NZRGPN PRESS RELEASE December 3 2010
NZRGPN applauds joint Telecom and Vodafone bid for rural broadband provision
A joint proposal by Telecom and Vodafone to provide enhanced broadband services to rural communities has the potential
to yield huge benefits for patients, communities and general practitioners and their families, says Kirsty
Murrell-McMillan, chairperson of the New Zealand Rural General Practice Network.
“I commend the big players for coming together to optimize broadband provision to rural communities, which will offer
many advantages to those living and practising in rural and remote New Zealand.”
Ms Murrell-McMillan says advantages include access to e-referrals, e-prescribing, on-line patient management,
connectivity to secondary care, access to emergency advice and peer support, and access to educational resources and
support for families of rural general practitioners.
“Rural teams will be able to attract doctors to rural communities. It won’t matter so much if it’s a remote location
because practitioners, their spouses and children can go online for work, education or social resources. Better
broadband is another hope for enticing practitioners to rural communities.
Isolation is a big disincentive for attracting doctors to work rurally, however better, faster Internet access will help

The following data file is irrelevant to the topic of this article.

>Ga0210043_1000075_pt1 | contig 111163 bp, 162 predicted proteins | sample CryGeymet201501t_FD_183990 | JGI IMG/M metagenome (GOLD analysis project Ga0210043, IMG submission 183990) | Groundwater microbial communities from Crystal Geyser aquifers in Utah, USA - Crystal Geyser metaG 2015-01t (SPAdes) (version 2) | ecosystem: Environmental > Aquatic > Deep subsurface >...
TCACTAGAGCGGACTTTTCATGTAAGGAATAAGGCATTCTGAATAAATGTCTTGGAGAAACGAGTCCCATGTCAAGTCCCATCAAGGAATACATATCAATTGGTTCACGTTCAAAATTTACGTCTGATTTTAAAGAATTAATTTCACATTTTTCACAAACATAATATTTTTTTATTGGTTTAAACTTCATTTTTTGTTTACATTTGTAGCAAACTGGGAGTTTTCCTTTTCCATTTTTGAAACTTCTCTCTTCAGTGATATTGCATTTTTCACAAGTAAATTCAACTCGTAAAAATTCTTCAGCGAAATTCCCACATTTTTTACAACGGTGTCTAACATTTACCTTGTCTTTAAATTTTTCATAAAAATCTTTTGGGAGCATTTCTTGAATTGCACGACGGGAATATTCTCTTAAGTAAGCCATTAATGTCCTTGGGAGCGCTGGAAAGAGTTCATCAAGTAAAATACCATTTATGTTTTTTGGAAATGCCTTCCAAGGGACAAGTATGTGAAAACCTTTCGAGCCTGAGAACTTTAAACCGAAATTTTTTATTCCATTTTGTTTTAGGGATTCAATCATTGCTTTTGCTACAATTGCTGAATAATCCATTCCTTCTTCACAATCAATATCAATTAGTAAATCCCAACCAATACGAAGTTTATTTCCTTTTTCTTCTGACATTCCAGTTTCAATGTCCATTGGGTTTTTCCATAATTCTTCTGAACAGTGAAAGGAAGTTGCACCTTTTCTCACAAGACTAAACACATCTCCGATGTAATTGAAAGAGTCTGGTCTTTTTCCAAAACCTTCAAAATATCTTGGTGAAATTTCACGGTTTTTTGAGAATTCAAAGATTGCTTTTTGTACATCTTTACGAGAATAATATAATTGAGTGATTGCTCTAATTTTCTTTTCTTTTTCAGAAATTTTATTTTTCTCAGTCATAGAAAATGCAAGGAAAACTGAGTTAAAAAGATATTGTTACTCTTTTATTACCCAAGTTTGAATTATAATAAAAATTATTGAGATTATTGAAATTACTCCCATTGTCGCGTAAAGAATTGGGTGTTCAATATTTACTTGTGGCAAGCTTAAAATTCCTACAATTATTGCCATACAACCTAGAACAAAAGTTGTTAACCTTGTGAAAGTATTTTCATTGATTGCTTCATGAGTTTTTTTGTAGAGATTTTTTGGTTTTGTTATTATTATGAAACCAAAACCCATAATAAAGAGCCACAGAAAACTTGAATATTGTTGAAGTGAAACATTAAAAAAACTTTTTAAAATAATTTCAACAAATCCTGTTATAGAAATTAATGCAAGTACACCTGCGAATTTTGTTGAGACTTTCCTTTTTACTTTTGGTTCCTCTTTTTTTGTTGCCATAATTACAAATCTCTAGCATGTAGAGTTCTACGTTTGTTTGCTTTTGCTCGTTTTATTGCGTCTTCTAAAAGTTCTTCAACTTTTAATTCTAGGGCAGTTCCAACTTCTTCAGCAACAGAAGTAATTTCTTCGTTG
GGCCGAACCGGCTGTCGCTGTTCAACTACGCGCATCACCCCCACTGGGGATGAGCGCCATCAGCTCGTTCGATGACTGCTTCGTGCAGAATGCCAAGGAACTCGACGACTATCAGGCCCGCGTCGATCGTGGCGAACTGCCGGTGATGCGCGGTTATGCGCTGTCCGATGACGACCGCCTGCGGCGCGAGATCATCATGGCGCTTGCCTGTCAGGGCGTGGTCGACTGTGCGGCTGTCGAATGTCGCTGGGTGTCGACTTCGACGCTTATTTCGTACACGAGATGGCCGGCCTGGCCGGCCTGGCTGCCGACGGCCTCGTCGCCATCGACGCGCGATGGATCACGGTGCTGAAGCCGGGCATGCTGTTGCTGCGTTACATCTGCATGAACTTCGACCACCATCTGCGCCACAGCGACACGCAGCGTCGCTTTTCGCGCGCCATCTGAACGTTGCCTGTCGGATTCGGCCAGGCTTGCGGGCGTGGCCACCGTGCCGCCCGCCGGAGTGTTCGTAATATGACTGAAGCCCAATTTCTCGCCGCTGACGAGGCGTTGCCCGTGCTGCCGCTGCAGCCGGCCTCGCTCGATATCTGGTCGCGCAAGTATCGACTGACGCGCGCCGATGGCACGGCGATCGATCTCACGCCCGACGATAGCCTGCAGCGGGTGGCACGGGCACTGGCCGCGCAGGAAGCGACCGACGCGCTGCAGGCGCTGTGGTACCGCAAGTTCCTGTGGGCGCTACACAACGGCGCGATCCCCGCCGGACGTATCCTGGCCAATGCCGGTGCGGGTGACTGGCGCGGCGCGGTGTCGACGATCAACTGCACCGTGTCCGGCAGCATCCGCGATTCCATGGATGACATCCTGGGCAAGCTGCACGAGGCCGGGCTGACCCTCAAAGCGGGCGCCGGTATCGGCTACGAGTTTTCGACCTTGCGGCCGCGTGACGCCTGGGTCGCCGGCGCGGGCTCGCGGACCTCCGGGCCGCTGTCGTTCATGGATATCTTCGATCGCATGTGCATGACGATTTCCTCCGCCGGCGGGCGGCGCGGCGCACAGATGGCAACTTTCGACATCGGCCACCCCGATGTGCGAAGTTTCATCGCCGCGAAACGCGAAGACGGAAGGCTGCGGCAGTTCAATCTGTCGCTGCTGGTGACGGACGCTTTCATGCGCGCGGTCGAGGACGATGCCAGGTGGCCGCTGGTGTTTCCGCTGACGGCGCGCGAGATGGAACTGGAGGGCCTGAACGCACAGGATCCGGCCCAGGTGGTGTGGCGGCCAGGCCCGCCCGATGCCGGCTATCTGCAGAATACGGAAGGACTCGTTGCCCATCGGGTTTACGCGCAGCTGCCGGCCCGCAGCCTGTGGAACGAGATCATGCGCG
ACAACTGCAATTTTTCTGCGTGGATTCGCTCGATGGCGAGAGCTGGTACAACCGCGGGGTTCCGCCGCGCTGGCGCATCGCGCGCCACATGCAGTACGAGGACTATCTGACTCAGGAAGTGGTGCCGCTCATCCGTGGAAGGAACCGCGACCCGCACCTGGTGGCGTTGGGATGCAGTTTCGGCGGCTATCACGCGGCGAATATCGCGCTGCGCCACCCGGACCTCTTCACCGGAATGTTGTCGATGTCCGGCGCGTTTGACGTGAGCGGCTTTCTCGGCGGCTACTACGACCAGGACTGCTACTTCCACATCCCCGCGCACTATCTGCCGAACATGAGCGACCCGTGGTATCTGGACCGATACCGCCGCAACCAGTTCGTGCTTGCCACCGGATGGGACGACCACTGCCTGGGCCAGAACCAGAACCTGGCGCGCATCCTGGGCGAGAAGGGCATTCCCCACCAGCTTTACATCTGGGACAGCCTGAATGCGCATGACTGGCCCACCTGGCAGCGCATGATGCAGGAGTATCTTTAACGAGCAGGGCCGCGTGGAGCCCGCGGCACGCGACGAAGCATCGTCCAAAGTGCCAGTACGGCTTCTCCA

to turn that situation around, says Ms Murrell-McMillan.
“Better broadband will fix some of the issues created by communication dead spots where practitioners called to a car
crash on a rural road can’t connect with emergency services.
“That will make attending emergencies far less worrisome for GPs and nurses.”
Self-managed care on-line and appointment reminders for patients via texting and the opportunity for doctors to work
over distance between regions and countries are other spin-offs offered through enhanced broadband, says Ms
“At one stage we could only talk about copper technology and in less than 12 months this has developed. It is very good
news for rural communities.”
Last month Telecom and Vodafone submitted a joint response to the Rural Broadband Initiative (RBI), in which they will
combine their resources to build new, open access network infrastructure for the provision of broadband in rural areas
using a range of technologies. The RBI seeks to provide fibre to 97 percent of rural schools and a minimum 5Mbps
broadband service to 80 percent of rural households within six years. It also aims to provide priority users with access
to fibre-based broadband services.
Telecom will be responsible for building fibre to schools and hospitals, cell sites and rural exchanges and sites.
Vodafone will be responsible for the design and build of open access tower infrastructure that Vodafone and Telecom XT
will co-locate their mobile services on, as indeed could any other wireless service provider who wishes to do so.
The proposal will extend Telecom’s existing fibre infrastructure to key rural sites, including schools and hospitals,
while an expanded Vodafone wireless infrastructure will use this fibre to deliver high speed broadband services
wirelessly. It will bring rural broadband users greater choice in terms of providers and technologies, both fixed and
wireless. The proposal extends Telecom’s fast broadband (10Mbps+) rollout to 92 percent of the country.